With China's Belt and Road Initiative gaining more recognition globally, Western banks are rushing in for a piece of the pie in this once in a generation opportunity.
British and US banks, including Citigroup, HSBC and Standard Chartered have been seizing opportunities brought about by the initiative proposed by Chinese President Xi Jinping in 2013.
The initiative aims to create greater trade, infrastructure and people-to-people links between Asia, Europe, Africa and beyond by reviving and expanding the ancient Silk Road routes. The modern version comprises an overland Silk Road Economic Belt and a 21st Century Maritime Silk Road.
According to Financial Times, the big banks have held conferences on the Belt and Road Initiative, appointed senior bankers to champion their role in the initiative and set up committees to coordinate their approaches across different business activities.
Standard Chartered has taken the initiative as a key part of its plan to generate the revenue growth necessary to achieve its target of making a return on equity above 10 percent.
The bank has won 20 financing deals linked to the initiative over the past four years, such as a $515 million project financing for a power plant in Zambia, a 200 million dollars loan for a Bangladesh electricity plant, and a 42 million dollars export credit facility for a gas terminal in Sri Lanka.
Gerry Keefe, head of corporate banking in Asia-Pacific at Citigroup, said “our multinational clients — both from the US and Asia — see the Belt and Road Initiative as a generational opportunity to expand the scale and reach of their businesses.”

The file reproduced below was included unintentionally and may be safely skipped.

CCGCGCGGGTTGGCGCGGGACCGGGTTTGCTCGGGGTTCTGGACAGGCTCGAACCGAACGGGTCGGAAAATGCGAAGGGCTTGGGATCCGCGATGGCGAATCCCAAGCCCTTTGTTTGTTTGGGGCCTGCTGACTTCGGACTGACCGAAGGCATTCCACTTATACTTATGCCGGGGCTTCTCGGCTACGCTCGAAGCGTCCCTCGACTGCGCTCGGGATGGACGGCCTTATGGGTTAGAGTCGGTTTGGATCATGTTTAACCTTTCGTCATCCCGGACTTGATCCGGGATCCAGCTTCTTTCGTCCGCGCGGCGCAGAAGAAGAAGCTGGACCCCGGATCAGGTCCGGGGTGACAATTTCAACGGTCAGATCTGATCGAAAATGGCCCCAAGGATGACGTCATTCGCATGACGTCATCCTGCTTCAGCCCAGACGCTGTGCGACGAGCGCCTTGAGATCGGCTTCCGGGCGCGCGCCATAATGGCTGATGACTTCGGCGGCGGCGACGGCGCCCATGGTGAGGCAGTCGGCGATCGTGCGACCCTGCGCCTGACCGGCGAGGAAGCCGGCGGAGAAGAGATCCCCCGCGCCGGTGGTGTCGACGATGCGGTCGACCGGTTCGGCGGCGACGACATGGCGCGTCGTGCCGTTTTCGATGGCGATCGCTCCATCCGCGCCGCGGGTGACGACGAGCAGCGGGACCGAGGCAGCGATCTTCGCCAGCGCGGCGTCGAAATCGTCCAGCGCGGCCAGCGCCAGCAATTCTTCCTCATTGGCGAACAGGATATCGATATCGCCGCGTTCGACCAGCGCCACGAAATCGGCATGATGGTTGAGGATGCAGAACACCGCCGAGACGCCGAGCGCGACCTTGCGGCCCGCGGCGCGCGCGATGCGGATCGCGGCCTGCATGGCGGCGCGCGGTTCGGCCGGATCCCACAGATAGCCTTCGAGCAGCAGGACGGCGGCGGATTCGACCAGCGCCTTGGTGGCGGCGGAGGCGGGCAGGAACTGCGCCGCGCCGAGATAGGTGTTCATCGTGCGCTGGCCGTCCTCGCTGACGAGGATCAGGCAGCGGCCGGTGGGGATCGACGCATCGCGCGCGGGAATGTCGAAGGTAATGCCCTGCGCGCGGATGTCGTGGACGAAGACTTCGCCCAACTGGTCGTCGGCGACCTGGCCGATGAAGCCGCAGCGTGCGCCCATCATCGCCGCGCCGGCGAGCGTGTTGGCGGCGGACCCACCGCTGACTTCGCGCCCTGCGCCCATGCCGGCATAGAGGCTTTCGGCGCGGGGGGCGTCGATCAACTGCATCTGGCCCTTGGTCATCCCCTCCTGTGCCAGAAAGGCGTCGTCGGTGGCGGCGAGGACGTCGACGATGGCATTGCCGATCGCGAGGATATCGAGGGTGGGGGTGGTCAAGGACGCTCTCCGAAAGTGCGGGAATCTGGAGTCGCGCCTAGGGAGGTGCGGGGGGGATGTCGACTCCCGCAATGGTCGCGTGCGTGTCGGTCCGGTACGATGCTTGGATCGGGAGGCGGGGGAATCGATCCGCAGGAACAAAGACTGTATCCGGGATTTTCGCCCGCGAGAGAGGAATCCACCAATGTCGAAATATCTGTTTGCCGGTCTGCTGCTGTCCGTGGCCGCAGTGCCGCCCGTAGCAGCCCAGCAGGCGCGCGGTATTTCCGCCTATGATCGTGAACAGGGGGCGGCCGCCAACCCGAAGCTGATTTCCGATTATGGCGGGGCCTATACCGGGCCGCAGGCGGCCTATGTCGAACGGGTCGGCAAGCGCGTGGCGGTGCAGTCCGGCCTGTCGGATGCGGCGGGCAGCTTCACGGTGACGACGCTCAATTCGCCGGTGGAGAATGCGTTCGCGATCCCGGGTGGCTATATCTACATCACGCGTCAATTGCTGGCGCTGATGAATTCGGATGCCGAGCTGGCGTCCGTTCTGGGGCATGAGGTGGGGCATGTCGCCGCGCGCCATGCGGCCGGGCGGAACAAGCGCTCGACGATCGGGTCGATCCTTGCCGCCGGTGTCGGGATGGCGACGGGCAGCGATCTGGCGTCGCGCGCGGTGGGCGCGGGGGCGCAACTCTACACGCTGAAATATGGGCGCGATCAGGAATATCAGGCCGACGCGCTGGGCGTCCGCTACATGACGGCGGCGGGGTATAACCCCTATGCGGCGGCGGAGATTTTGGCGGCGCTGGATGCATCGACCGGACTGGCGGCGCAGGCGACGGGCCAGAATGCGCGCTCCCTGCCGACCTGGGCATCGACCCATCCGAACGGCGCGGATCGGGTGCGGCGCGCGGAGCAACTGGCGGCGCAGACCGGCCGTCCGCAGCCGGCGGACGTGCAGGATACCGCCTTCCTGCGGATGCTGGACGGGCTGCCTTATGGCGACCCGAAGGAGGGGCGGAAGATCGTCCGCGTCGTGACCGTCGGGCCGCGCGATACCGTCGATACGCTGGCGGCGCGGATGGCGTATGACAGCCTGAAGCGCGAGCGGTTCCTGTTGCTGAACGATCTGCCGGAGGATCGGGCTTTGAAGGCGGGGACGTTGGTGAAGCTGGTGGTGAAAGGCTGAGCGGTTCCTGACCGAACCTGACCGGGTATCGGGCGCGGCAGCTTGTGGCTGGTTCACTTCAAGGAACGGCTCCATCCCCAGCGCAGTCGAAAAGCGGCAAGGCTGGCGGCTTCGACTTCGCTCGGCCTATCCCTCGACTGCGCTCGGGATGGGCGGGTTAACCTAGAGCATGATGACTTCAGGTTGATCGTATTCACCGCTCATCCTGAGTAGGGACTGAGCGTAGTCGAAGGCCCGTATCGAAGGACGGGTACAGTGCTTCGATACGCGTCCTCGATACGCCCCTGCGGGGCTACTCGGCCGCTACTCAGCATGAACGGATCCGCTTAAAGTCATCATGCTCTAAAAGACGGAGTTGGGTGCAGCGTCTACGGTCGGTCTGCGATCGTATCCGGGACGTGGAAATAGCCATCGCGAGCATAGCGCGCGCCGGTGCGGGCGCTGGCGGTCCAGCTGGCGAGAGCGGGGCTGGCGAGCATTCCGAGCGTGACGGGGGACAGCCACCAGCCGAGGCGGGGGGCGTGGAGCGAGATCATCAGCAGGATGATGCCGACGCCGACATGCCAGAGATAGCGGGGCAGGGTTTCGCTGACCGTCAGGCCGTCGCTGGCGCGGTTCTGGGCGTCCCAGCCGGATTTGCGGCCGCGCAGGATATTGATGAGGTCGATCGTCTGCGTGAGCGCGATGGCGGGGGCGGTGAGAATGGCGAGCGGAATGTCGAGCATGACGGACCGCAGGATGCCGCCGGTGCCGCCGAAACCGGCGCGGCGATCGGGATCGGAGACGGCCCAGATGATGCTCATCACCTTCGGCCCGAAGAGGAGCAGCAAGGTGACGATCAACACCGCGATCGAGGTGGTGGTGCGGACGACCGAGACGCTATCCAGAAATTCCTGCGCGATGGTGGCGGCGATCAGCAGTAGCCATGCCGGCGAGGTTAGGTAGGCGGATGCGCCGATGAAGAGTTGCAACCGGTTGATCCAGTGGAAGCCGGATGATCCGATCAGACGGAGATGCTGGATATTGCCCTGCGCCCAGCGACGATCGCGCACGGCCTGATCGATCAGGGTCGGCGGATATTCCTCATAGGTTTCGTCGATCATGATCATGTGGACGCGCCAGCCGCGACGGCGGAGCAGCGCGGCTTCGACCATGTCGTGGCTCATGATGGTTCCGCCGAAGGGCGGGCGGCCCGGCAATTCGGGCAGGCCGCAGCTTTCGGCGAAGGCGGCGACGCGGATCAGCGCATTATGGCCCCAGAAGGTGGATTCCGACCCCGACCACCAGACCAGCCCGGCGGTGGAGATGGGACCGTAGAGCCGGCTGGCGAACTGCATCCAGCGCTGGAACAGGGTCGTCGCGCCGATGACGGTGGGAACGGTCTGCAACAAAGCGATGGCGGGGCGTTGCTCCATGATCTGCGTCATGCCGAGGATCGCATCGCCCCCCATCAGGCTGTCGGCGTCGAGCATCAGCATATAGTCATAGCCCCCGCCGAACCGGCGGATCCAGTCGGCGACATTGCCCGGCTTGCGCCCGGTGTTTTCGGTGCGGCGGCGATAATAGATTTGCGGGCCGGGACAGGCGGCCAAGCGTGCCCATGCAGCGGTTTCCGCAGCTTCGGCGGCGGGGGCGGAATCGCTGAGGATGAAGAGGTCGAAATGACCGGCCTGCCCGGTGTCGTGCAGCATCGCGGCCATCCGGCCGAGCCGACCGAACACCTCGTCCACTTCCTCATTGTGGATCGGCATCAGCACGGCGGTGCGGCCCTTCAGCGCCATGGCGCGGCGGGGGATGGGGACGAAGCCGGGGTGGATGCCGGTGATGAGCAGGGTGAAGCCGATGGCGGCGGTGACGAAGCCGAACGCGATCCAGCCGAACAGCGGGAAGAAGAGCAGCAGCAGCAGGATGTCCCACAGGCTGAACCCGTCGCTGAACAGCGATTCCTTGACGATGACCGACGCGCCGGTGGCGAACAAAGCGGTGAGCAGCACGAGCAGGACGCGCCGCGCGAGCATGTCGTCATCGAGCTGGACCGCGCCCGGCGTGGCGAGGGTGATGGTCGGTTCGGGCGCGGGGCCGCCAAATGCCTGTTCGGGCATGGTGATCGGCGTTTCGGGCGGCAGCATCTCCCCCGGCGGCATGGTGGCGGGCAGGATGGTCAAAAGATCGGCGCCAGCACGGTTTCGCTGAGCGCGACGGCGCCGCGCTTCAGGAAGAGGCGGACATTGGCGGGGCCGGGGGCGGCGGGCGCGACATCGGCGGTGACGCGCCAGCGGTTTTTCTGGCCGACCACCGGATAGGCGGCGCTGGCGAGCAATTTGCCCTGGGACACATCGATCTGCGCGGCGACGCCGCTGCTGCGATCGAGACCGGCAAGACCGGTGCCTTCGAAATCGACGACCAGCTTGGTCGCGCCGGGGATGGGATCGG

Christopher Heathcote, head of the G20 Infrastructure Hub, a group established following the 2014 G20 summit in Brisbane, has said that the Asia Infrastructure Investment Bank (AIIB) will play an important role “through its very diverse international ownership structure.”
Heathcote, who is working with the AIIB, believes that “the AIIB can have a very powerful impact on making sure projects are well planned …making sure that the projects that are being built are actually projects the countries need.”
The AIIB, created through negotiations of all the 57 founding member countries and now has 84 members, is duty-bound to support projects related to the Belt and Road Initiative.
Neil Harvey, chairman of Greater China at Credit Suisse, said in May 2017 when attending the Belt and Road Forum for International Cooperation in Beijing said “with our market leading global investment banking franchise, Credit Suisse can support the OBOR initiative,” referring to the acronym for One Belt, One Road, namely the Belt and Road Initiative.
He said Credit Suisse had undertaken financing deals with the Belt and Road countries and was involved in some of the larger ones, including the sale of a controlling stake in Pakistan's K-Electric to Shanghai Electric Power for 1.8 billion dollars.
Among the banks sending top-ranking staff to Beijing to court their business at the forum were HSBC, Bank of America Merrill Lynch, Credit Suisse and more.
Jim Yong-kim, World Bank (WB) president, said when attending the Second “1+6” Roundtable on Sep 12 in Beijing that Belt and Road investments “can bring substantial development benefits to participating countries through improved infrastructure, greater trade, and higher cross-border investment.”
He said “we applaud One Belt One Road, and we're working to support it in any way we can.”
The Belt and Road Initiative is set to lead the world toward “a common community of a shared future for humankind,” another vision devised by China out of its responsibility to respond to changes in the global landscape, and inscribed in multiple UN resolutions.
The initiative well serves the UN 2030 Agenda for Sustainable Development, according to UN Secretary-General Antonio Guterres. In a message to a November forum in New Zealand, Guterres noted “clear synergies” between them.
Both strive to “stitch countries together in networks of trade and mutual gain,” and aim to “deepen global connectivity,” he said – APP